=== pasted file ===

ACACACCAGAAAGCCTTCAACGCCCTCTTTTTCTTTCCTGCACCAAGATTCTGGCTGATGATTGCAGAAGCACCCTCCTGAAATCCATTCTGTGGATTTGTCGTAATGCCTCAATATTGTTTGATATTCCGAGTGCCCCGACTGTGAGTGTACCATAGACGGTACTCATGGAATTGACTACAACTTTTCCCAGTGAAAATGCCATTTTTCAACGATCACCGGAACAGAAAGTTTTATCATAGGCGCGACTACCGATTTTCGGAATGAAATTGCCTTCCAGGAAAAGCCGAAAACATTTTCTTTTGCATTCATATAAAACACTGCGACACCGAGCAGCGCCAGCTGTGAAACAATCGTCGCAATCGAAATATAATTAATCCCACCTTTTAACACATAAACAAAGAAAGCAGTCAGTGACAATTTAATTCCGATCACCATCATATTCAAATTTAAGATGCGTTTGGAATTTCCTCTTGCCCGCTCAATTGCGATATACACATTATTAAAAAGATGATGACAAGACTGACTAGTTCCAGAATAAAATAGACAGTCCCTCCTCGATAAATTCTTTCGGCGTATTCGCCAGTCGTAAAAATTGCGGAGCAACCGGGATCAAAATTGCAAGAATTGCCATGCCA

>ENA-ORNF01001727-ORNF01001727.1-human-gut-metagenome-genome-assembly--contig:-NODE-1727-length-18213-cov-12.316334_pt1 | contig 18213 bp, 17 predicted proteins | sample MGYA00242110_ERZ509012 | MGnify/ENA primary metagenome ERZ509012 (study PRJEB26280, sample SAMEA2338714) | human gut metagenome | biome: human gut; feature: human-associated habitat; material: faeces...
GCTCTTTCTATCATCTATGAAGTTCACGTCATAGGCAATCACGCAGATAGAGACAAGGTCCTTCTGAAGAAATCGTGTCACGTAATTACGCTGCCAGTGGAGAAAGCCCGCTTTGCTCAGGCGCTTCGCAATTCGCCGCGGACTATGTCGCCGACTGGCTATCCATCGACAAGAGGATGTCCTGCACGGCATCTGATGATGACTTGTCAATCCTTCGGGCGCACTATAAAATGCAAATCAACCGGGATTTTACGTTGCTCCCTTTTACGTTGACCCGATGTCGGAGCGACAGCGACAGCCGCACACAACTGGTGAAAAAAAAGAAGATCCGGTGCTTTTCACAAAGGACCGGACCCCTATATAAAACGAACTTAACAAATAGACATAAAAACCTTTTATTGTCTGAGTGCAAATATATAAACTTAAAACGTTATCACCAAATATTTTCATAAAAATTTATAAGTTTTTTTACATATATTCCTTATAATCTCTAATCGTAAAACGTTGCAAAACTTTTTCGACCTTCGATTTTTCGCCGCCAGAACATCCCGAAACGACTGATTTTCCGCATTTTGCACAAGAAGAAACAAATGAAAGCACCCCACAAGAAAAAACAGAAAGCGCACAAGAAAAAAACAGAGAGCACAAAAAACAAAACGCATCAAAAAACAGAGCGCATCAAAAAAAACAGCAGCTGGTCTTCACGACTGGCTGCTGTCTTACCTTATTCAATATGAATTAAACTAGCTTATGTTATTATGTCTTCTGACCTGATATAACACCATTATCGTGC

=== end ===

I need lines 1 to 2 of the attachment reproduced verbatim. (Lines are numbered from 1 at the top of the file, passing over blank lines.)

ACACACCAGAAAGCCTTCAACGCCCTCTTTTTCTTTCCTGCACCAAGATTCTGGCTGATGATTGCAGAAGCACCCTCCTGAAATCCATTCTGTGGATTTGTCGTAATGCCTCAATATTGTTTGATATTCCGAGTGCCCCGACTGTGAGTGTACCATAGACGGTACTCATGGAATTGACTACAACTTTTCCCAGTGAAAATGCCATTTTTCAACGATCACCGGAACAGAAAGTTTTATCATAGGCGCGACTACCGATTTTCGGAATGAAATTGCCTTCCAGGAAAAGCCGAAAACATTTTCTTTTGCATTCATATAAAACACTGCGACACCGAGCAGCGCCAGCTGTGAAACAATCGTCGCAATCGAAATATAATTAATCCCACCTTTTAACACATAAACAAAGAAAGCAGTCAGTGACAATTTAATTCCGATCACCATCATATTCAAATTTAAGATGCGTTTGGAATTTCCTCTTGCCCGCTCAATTGCGATATACACATTATTAAAAAGATGATGACAAGACTGACTAGTTCCAGAATAAAATAGACAGTCCCTCCTCGATAAATTCTTTCGGCGTATTCGCCAGTCGTAAAAATTGCGGAGCAACCGGGATCAAAATTGCAAGAATTGCCATGCCA

>ENA-ORNF01001727-ORNF01001727.1-human-gut-metagenome-genome-assembly--contig:-NODE-1727-length-18213-cov-12.316334_pt1 | contig 18213 bp, 17 predicted proteins | sample MGYA00242110_ERZ509012 | MGnify/ENA primary metagenome ERZ509012 (study PRJEB26280, sample SAMEA2338714) | human gut metagenome | biome: human gut; feature: human-associated habitat; material: faeces...